Ken Loach’s Looking for Eric

A gritty social-realist movie about an imaginary friendship.

Looking for Eric

Looking for Eric (IFC Films) is a late entry in British director Ken Loach’s 46-year catalog of socially engaged kitchen-sink dramas. That’s too big a body of work to generalize about, but Looking for Eric is easily the most commercially accessible of the Loach films I’ve seen, one of the lightest and least somber. It’s also wildly structureless and uneven. The script by longtime Loach collaborator Ken Laverty, in which a depressed Mancunian turns his life around through his imaginary friendship with a famous soccer player, never quite succeeds in fusing magic-realist whimsy with social-realist grit. But Looking for Eric stubbornly refuses to back down from its belief that this ordinary man’s life is worth caring about, and in the end, we do.

Eric (Steve Evets) is a twice-divorced postal worker in his mid-50s, given to drinking steadily to self-medicate his frequent panic attacks. Thirty years ago, Eric deserted his first wife, Lily (Stephanie Bishop), while she was pregnant with their child. Now the two of them are uneasily reconnecting as grandparents trading off the care of their daughter’s new baby, and Lily makes it clear she has no intention of letting her ex off the hook for abandoning her all those years ago. He also lives with two grown stepsons (Gerard Kearns and Stefan Gumbs) from his second marriage, who treat him with open contempt and depend on him financially.

So Eric’s got a lot on his plate, which makes it understandable that he’d take refuge in fantasy. In his bedroom at night, he confides his troubles to a life-size cardboard cutout of the famous French soccer player Eric Cantona (who played for Manchester United in the ‘90s.) But the viewer is only slightly less shocked than Eric is when one night he looks up to find himself addressing the real live Cantona (Eric Cantona, playing himself with evident amusement). After recovering from his disbelief that his hero is standing in his bedroom, Eric quickly adjusts to this odd new reality, and Cantona becomes his invisible-to-everyone-else BFF. Together the two Erics smoke pot, go for jogs, and talk about soccer and women. Cantona encourages Eric to try again with Lily, and gradually the estranged exes begin to broker a truce.

This all sounds ickily sentimental, as if Robin Williams must be lurking on the premises. But as it plays out, Looking for Eric is often starkly downbeat.  Late in the movie, a crime subplot involving the stepsons emerges out of the blue, and there’s a jarring shift in mood when a tender domestic moment between Eric and Lily is interrupted by a sudden and terrifying police raid.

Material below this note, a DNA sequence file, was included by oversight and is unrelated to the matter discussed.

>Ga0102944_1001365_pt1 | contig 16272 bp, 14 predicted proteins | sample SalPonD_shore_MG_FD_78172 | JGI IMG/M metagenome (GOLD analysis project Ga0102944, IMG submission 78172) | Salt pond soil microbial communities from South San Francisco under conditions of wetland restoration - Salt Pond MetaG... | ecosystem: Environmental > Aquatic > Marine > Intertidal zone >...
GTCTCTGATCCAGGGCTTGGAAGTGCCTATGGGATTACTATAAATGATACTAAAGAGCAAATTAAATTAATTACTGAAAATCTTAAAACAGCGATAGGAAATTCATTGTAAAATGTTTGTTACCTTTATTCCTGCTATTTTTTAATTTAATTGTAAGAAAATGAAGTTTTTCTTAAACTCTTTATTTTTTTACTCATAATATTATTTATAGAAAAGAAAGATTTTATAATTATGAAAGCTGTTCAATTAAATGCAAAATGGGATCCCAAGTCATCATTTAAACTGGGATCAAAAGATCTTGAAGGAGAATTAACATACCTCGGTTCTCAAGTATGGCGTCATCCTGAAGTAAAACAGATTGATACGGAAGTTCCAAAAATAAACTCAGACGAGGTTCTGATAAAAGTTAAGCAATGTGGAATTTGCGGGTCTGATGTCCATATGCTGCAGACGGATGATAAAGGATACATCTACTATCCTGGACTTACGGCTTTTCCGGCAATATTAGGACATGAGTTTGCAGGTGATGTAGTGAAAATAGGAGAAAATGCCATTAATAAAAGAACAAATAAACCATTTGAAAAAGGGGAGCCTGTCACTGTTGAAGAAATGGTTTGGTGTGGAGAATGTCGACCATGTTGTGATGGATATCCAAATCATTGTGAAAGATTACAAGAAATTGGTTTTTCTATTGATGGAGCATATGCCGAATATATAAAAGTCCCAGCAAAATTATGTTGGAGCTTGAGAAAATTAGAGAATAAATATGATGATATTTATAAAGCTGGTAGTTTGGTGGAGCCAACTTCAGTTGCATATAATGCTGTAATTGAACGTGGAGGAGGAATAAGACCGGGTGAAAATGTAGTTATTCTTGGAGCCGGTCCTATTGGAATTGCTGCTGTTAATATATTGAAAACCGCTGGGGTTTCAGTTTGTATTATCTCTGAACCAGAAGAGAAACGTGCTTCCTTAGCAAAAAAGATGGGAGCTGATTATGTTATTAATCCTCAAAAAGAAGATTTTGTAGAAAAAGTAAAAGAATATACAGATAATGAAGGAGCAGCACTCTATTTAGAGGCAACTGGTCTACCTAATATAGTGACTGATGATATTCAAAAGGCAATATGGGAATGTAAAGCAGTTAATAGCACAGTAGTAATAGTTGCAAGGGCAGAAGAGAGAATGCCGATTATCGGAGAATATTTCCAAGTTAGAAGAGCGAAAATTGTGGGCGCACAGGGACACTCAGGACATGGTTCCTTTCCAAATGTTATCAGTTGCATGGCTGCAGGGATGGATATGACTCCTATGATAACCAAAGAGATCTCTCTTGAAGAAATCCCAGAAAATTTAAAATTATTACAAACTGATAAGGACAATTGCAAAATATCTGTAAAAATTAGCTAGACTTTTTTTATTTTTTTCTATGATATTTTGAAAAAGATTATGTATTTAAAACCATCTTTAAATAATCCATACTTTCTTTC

As he often does, Loach chooses little-known or nonprofessional actors who are allowed some improvisation, giving the film an agreeably rough-hewn, casual feel. There are many individual scenes that work beautifully, even if Loach can’t quite figure out how to string them together. A flashback to the younger Eric and Lily falling in love as they dance to ‘50s rock ’n’ roll could easily have read as generic schmaltz, but it’s curiously powerful, perhaps because the young actors playing the lovers seem less exhilarated than awed by the force of their mutual attraction.

At its worst, Looking for Eric can be suffocatingly quirky, like when Cantona produces a trumpet out of nowhere and begins to play “La Marseillaise.”  (There needs to be a mashup made of movies in which a character suddenly reveals his or her ability to play some kind of horn.) And I wish I knew what Loach ultimately thinks about the role of sports (or other mass entertainments) as fantasy fodder for the working class. In one scene, Eric takes away his do-nothing stepsons’ TV as they howl in protest, implying a critique of mass-market escapism. But where else would Eric watch his beloved Manchester United games if not on television?

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